Photo By Gary Miller
SXSW Interview: Tony WilsonAustin Convention Center, Friday, March 14
Founder of Factory Records (New Order, Happy Mondays), Tony Wilson -- or someone who claimed to be him -- showed up in a queue the other night. After the vague, beer-fueled pleasantries that are part and parcel of virtually every meeting in Austin this week, Wilson -- older, wiser, and the subject of a Michael Winterbottom film gone wonderfully awry -- graciously acknowledged the off-cuff praise being bandied his way. There was a lot of it. And why not? Has anyone else done more in the service of perfectionist pop music while simultaneously doing less? The minimalist beats of New Order's "Blue Monday," which Wilson had a roundabout hand in post-Joy Division, sounded just shy of old hat last year. Now, with war looming for both Blair and Bush, the chilly anthemics of Sumner, Hook, Morris, and Gilbert seem downright prescient. And that goes double for the Happy Mondays. "I'm paraphrasing from John Ford," said Wilson during his chat with former Chronicle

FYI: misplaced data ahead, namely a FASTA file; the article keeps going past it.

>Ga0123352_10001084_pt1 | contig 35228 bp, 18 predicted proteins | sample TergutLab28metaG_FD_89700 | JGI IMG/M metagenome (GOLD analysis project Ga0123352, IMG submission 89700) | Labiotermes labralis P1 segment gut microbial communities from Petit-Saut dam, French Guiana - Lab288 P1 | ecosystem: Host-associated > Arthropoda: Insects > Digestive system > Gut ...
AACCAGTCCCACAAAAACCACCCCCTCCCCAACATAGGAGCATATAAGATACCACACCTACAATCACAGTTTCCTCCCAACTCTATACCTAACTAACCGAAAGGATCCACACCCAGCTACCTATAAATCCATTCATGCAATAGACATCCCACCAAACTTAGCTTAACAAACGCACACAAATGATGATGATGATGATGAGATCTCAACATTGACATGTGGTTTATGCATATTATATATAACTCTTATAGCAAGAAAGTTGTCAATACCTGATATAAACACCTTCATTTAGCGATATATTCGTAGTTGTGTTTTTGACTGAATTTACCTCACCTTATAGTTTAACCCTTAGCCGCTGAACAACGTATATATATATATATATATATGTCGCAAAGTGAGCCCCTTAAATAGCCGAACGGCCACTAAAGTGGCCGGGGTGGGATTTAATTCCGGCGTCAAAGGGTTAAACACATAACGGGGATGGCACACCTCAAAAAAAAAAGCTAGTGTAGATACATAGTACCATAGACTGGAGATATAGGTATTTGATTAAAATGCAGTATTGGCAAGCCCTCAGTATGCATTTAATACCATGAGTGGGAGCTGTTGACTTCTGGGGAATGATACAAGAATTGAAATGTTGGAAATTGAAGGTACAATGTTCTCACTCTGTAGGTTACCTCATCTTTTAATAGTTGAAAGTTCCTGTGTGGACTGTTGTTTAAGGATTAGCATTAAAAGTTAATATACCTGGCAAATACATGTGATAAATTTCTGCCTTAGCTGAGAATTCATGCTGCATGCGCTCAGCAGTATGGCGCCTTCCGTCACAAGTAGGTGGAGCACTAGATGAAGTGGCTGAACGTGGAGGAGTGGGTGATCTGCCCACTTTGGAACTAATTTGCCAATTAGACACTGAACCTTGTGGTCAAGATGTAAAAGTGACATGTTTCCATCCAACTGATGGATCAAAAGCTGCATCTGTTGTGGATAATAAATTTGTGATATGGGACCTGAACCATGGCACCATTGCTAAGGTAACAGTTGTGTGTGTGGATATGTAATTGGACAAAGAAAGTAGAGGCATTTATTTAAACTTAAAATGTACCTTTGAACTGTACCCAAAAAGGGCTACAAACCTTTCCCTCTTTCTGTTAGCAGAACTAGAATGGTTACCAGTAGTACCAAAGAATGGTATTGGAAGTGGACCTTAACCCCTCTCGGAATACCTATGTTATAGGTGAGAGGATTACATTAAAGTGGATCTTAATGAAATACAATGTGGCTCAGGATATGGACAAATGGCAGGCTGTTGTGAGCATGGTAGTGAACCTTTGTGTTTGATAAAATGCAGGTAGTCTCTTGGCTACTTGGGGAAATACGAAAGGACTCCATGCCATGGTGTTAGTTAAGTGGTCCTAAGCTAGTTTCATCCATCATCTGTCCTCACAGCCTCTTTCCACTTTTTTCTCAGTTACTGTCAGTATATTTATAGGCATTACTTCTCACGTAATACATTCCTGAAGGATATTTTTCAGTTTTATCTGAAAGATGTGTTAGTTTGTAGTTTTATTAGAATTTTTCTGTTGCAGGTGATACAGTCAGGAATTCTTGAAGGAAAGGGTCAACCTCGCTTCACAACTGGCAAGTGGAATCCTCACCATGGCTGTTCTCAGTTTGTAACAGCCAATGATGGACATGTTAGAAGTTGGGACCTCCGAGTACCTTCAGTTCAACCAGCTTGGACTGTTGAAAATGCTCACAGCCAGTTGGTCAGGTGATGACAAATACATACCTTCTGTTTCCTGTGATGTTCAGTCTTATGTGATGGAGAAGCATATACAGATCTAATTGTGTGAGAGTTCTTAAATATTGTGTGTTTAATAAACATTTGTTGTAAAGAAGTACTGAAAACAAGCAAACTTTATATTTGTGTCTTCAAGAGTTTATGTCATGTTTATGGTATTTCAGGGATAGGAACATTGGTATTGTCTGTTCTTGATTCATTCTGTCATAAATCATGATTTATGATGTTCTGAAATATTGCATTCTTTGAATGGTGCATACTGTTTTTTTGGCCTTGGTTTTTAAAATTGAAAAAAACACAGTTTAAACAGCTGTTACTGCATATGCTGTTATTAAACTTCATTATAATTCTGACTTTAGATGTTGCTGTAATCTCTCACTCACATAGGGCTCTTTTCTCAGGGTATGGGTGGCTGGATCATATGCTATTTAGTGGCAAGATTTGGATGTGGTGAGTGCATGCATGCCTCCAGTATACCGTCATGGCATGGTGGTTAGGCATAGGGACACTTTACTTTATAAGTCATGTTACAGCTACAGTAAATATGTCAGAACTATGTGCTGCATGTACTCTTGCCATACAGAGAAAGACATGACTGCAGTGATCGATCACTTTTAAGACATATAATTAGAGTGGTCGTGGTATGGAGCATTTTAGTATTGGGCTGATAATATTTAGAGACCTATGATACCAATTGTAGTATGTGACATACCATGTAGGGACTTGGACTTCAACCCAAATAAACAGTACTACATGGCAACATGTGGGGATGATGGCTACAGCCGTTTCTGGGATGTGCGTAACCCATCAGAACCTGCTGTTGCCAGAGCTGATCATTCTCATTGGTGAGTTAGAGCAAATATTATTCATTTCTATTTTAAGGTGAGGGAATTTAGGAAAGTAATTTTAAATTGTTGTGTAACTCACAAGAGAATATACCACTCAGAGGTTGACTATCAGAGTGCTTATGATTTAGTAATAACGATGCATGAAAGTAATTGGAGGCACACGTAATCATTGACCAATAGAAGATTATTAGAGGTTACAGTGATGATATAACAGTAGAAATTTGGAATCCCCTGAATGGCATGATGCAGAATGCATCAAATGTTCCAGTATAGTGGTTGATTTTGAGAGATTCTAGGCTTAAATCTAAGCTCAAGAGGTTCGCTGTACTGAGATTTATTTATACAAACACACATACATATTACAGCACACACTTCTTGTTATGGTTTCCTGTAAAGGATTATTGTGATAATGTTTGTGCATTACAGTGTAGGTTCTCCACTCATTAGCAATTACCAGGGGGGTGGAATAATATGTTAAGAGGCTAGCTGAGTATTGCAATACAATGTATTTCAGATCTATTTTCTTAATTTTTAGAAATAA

writer Jason Cohen, "but when the truth gets in the way of the legend, print the legend
." That's Wilson in a post-party nutskull -- differentiating between Steve Coogan's film portrayal and the real Wilson is difficult if not impossible; even Wilson had difficulty, saying only that 24-Hour Party People
was based on the myth. The Factory Records/Hacienda founder embraced artistic independence long before there was such a thing as "indie," and he really did DIY, at a time when it actually meant something. Like Creation Records' Alan McGee, Wilson is comfortably waiting to get back in the mix. "And so it goes. ..."